A Whirlwind Cultural Tour in Dallas Texas

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Klyde Warren Park

I take a bite and am instantly transported to a campfire, deep in the woods.  We are dining on gently roasted potatoes and hen of the woods mushrooms, both of which have been soaking up the essence of a wood-fire for what must have been hours.  I am entranced by the texture, flavor and simple complexity of this food.  So much so that it takes a few moments for me to realize that I am not surrounded by thick, lush woods and a crackling fire, but rather sleek, straight-lined wooden tables and chairs, heat radiating from the open-air kitchen.  FT33 is buzzing.  A steady stream of conversation sails through the air, uninterrupted and smooth.

A Chef stands at marked attention at the pass, inspecting every plate before it is released to it’s new owner, using needle-like tweezers to place delicate herbs and final garnishes atop the artful dishes.  FT33 is a new restaurant in Dallas’s up-and-coming Design District and from the moment my brother Willie and I walked in the door I knew that this was a far cry from the Dallas that made up a great part of my childhood.  Willie has lived in Dallas for ten years now, settling into the Uptown district after graduating from SMU.  I hadn’t been to Dallas in nearly three years and decided that a spontaneous venture to the lone-star state was long overdue.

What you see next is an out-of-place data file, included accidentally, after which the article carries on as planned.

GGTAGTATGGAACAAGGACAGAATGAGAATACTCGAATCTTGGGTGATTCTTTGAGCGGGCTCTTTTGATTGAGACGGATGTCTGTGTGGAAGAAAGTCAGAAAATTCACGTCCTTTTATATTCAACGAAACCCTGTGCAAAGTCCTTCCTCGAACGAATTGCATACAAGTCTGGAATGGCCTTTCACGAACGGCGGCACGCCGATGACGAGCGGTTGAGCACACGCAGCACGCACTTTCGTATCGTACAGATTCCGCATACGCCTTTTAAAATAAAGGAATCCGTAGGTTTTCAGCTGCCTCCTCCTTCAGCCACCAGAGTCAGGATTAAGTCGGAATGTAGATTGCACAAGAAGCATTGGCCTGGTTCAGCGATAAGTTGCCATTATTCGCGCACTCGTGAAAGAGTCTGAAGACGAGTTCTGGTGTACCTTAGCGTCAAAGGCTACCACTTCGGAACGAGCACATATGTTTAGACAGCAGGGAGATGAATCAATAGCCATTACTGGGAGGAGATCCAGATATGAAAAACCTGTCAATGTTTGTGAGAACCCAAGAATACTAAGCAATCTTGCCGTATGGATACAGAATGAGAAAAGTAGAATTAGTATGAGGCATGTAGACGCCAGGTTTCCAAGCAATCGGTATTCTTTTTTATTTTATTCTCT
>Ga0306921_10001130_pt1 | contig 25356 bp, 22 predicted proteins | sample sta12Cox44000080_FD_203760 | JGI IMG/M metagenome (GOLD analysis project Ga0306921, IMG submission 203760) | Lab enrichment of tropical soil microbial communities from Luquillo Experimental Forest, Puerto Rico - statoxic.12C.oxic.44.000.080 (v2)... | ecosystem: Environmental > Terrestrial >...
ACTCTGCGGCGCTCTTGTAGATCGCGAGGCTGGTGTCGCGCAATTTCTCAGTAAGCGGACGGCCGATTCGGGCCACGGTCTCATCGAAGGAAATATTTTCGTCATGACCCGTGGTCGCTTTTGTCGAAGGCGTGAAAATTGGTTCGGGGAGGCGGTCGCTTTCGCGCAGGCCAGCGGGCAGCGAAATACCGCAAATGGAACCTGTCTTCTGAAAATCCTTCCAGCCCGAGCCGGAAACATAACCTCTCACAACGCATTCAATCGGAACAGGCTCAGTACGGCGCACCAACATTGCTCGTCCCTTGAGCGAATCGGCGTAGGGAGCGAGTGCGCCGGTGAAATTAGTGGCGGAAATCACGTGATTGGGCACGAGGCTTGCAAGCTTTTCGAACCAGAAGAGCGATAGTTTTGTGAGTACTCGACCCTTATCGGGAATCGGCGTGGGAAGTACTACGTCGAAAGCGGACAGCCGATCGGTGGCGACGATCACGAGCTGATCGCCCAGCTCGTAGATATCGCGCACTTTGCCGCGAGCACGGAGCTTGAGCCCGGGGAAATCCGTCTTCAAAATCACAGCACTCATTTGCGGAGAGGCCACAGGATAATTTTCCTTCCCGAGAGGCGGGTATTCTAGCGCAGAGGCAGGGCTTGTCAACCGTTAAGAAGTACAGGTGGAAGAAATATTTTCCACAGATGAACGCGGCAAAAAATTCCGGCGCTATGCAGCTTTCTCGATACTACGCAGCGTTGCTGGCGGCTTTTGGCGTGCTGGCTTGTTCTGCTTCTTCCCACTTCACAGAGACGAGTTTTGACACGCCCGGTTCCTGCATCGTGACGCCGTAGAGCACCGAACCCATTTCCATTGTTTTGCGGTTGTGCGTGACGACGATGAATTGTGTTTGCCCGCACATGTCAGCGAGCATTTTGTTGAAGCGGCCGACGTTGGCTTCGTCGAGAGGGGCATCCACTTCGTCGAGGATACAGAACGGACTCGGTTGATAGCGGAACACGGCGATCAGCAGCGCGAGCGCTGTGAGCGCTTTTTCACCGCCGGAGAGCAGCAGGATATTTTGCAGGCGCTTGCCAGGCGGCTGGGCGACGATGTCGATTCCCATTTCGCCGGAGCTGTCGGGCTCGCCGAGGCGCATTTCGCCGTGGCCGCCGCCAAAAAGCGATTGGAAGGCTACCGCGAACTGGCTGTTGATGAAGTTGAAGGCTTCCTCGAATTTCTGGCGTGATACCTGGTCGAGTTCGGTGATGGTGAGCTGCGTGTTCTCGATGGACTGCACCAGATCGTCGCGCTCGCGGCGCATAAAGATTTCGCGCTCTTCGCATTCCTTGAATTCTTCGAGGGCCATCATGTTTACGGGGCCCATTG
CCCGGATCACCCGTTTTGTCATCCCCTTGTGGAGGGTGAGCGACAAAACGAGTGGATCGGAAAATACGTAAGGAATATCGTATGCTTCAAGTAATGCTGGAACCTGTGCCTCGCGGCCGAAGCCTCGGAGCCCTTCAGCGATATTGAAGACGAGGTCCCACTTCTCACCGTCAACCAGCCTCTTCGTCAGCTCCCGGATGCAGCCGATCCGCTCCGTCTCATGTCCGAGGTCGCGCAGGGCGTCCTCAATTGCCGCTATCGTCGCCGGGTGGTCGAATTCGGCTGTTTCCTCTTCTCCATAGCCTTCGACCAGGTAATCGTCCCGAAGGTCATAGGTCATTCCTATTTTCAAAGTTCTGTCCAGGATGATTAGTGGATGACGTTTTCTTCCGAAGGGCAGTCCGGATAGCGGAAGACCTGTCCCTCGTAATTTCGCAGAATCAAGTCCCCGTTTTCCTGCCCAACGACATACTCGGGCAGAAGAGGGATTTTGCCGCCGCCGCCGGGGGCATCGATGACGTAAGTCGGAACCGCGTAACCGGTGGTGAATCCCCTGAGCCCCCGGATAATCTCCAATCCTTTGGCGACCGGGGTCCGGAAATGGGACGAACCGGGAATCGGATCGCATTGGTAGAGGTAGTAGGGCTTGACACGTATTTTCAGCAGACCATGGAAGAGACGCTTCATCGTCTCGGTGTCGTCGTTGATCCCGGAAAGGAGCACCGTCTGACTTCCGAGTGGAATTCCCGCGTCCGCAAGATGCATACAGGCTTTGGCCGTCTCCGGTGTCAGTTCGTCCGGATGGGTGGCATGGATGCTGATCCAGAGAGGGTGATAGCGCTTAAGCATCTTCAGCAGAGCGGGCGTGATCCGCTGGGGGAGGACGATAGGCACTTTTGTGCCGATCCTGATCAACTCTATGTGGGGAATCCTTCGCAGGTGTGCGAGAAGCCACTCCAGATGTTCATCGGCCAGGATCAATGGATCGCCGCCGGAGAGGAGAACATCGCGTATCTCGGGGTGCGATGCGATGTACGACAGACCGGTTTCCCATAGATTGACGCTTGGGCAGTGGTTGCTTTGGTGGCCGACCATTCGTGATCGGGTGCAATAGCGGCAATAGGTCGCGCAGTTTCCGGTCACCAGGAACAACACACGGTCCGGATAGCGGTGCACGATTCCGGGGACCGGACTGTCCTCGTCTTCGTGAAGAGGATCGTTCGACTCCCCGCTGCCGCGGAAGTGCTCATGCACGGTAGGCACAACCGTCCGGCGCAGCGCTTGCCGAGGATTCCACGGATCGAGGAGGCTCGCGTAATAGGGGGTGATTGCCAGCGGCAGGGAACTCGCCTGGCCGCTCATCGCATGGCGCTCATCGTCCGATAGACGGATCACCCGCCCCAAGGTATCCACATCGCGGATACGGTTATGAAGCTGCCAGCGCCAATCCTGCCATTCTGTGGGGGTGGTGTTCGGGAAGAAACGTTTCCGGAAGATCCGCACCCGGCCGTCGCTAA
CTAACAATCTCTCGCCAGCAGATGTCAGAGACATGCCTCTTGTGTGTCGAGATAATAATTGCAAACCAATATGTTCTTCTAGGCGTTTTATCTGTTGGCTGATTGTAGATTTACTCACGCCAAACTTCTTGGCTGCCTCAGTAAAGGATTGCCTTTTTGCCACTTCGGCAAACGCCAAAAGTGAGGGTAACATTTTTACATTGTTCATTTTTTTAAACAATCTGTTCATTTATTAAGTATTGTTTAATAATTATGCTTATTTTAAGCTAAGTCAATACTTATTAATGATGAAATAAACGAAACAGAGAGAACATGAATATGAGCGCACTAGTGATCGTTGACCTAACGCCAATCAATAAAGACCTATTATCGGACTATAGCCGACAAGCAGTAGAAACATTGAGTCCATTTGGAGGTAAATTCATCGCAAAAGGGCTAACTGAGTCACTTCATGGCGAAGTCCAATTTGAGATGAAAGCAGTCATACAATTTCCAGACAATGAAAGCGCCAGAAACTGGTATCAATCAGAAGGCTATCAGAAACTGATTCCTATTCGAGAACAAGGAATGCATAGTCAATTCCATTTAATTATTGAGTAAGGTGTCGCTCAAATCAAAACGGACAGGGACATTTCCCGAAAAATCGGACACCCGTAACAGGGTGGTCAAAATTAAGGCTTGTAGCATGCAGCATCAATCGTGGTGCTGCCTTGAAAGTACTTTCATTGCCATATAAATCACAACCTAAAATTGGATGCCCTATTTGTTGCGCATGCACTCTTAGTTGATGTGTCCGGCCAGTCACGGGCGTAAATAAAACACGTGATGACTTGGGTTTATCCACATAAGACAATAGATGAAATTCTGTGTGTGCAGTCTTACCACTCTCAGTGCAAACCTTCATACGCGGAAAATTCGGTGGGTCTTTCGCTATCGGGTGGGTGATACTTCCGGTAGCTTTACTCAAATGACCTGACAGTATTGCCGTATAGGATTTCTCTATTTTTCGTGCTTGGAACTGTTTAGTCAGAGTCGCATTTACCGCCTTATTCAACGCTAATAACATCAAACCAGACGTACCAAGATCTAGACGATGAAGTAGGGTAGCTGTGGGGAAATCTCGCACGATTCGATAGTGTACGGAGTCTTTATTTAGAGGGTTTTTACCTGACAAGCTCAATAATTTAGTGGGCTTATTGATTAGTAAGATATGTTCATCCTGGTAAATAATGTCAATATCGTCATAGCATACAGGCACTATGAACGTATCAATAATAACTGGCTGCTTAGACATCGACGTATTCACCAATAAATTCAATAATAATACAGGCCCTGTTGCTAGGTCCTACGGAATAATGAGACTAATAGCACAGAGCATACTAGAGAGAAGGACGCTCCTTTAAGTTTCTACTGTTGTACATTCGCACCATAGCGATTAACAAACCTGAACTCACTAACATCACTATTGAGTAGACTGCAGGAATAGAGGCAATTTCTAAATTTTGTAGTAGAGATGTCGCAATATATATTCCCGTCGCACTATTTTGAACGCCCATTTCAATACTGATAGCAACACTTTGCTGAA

The trip proved to be a whirlwind as Willie took me on an invigorating tour of all things both classic and new in this famously ‘big’ city.  Throughout his ten years of residence, Willie has often commented that, while Dallas had everything, it lacked it’s own identity.  It had seemingly defined itself by borrowing from cities throughout the US, bringing in a concept and blowing it up to ten-times the size, often with highly successful results.  The adage that ‘everything is bigger in Texas’ was beginning to take a different form, however, as Willie had begun to notice a sudden blossoming of Dallas-centric venues and destinations, places he couldn’t find anywhere else.  Thus we set out to discover the ‘new’ Dallas: an artful, though-provoking and down-right delicious great American city.